I imagine readers gobbling up the details as he presented them. He wrote of the 60-foot anaconda he had to shoot. He mentioned jaguars and pumas, pit vipers, tarantulas, scorpions and other poisonous things. He encountered biting flies, gnats and mosquitoes, and saw vampire bats that sucked blood from animals as well as from sleeping people. As for hostile natives, one account has his expedition in a hail of poisoned arrows and he fought back with an accordion. Music was played, tempers were smoothed, and Fawcett had new friends among the natives. How do you not love that?
It wasn’t long before rumor and legend seized him and he too became obsessed with finding a lost city in the Mato Grosso region — a city he was certain would be covered in gold like the ancient cities of the Aztecs and Incas. It would be the greatest discovery in South America since the Spanish and Portuguese landed on those pristine shores centuries before. He named the lost city Z.
According to his notes, Fawcett determined Z to be 11,000 years old and thought it might be one of the Seven Cities of Cibola mentioned by Spanish conquistador Francisco Vásquez de Coronado. Stretching further, he hypothesized that Z might even be the capital of Atlantis, adding it may also have had some connection to the ancient Celts. This thinking was encouraged by a manuscript he came across in a library in Rio de Janeiro. The manuscript was written in in 1743 about a Portuguese expedition into the Amazon which described the ruins of an immense stone city. Strangely, hieroglyphs found there resembled an extinct Irish language called the Ogham. Adding to this, Fawcett claimed to have seen fair-skinned, red haired and blonde natives in the area and they weren’t modern arrivals. Hmm…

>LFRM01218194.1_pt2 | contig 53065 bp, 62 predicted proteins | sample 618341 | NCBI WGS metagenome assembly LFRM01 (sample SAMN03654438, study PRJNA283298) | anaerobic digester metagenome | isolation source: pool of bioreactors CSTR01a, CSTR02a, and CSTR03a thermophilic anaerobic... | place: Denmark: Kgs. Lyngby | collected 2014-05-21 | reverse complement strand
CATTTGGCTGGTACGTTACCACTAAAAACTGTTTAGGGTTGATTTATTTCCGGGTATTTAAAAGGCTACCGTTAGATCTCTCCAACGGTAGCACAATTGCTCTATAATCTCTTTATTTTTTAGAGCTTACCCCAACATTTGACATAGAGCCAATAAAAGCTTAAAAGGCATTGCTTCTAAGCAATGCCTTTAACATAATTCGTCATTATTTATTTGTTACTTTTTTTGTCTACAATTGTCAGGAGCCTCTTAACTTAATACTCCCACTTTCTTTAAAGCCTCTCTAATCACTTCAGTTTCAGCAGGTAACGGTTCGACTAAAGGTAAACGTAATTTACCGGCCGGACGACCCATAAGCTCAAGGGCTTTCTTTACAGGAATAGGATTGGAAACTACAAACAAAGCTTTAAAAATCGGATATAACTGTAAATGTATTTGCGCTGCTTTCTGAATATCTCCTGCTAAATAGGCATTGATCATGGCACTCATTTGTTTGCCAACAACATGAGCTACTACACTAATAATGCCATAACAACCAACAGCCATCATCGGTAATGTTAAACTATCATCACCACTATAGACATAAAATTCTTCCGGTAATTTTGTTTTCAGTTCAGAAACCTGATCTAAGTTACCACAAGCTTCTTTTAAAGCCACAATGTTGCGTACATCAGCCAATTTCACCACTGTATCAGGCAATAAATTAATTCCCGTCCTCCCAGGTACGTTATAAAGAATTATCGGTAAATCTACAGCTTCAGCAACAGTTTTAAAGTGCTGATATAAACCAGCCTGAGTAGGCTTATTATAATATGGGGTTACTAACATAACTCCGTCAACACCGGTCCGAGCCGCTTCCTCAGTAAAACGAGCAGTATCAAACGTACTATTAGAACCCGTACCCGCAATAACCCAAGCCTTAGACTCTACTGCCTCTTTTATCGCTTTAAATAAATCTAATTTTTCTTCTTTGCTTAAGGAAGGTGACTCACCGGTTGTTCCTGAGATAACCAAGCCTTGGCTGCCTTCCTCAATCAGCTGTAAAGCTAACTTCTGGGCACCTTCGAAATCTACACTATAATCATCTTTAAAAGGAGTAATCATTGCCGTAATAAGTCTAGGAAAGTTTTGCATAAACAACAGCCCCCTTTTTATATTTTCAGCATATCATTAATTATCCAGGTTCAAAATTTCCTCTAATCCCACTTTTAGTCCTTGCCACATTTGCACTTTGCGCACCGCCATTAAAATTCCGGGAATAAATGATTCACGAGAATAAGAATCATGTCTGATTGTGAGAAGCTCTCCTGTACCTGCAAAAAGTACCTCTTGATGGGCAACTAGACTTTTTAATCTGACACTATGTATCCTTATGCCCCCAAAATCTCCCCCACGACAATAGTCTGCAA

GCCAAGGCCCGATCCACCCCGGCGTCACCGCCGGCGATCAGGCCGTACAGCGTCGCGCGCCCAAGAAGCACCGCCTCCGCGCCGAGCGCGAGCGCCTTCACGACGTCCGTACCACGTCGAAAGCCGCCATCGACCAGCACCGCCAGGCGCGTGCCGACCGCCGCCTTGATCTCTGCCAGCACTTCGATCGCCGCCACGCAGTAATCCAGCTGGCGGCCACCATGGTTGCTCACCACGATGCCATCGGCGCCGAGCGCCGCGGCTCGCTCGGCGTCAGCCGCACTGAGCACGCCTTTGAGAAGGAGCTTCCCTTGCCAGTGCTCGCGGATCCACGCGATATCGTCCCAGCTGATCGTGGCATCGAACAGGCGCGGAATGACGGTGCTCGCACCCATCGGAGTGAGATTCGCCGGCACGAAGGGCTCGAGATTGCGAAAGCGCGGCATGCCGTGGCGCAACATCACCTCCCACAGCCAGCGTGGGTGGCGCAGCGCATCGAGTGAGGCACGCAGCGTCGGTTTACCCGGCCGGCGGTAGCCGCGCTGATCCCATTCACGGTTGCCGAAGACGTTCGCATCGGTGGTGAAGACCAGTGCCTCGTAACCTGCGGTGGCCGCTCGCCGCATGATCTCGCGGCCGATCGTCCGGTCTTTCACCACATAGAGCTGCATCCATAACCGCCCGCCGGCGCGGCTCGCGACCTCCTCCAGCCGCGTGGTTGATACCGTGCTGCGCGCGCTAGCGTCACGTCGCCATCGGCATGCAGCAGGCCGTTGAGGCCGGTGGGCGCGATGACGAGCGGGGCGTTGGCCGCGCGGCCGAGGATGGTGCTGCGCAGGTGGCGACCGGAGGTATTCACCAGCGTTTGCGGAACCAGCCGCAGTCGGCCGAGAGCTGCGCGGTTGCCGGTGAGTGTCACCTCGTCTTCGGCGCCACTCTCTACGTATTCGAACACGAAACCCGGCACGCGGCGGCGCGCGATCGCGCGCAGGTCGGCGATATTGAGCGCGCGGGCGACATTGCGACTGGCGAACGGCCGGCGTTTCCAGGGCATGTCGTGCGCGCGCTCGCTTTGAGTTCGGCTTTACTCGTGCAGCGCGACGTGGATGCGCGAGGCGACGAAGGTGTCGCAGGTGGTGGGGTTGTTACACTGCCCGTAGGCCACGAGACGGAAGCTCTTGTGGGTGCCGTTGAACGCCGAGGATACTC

In 1925, Fawcett set off on another Z expedition with his son, Jack and Jack’s friend Raleigh Rimmel. The last message runner left from a place called Dead Horse Camp B. Fawcett, Jack, and Raleigh Rimmel were never seen or heard from again. Over the years many explorers went looking for him and only his ring and compass were found. No one knows if Percy Fawcett ever found Z.
Footnote: The details of this man and why he went are fascinating, and certainly not what I expected. For one, his interest in theosophy and the reason he brought his son along — to fulfill a prophecy made by Buddhist monks in Ceylon. Jack, they said, was the reincarnation of an advanced being. “After a mental transformation, Jack would be installed as the founder and leader of a mystic colony.” Was this Z in Fawcett’s mind?
Percy Fawcett believed a monumental city of stone existed. But what if he got it wrong? What if Z was a monumental city of wood? Grand and opulent in its own way and reclaimed by the jungle year after year until nothing but pottery shards remained. Who knows? And that’s the topic for a book…
Like this one
Evidence for Huge Cities in the Amazon Jungle documentary
That’s all folks 😀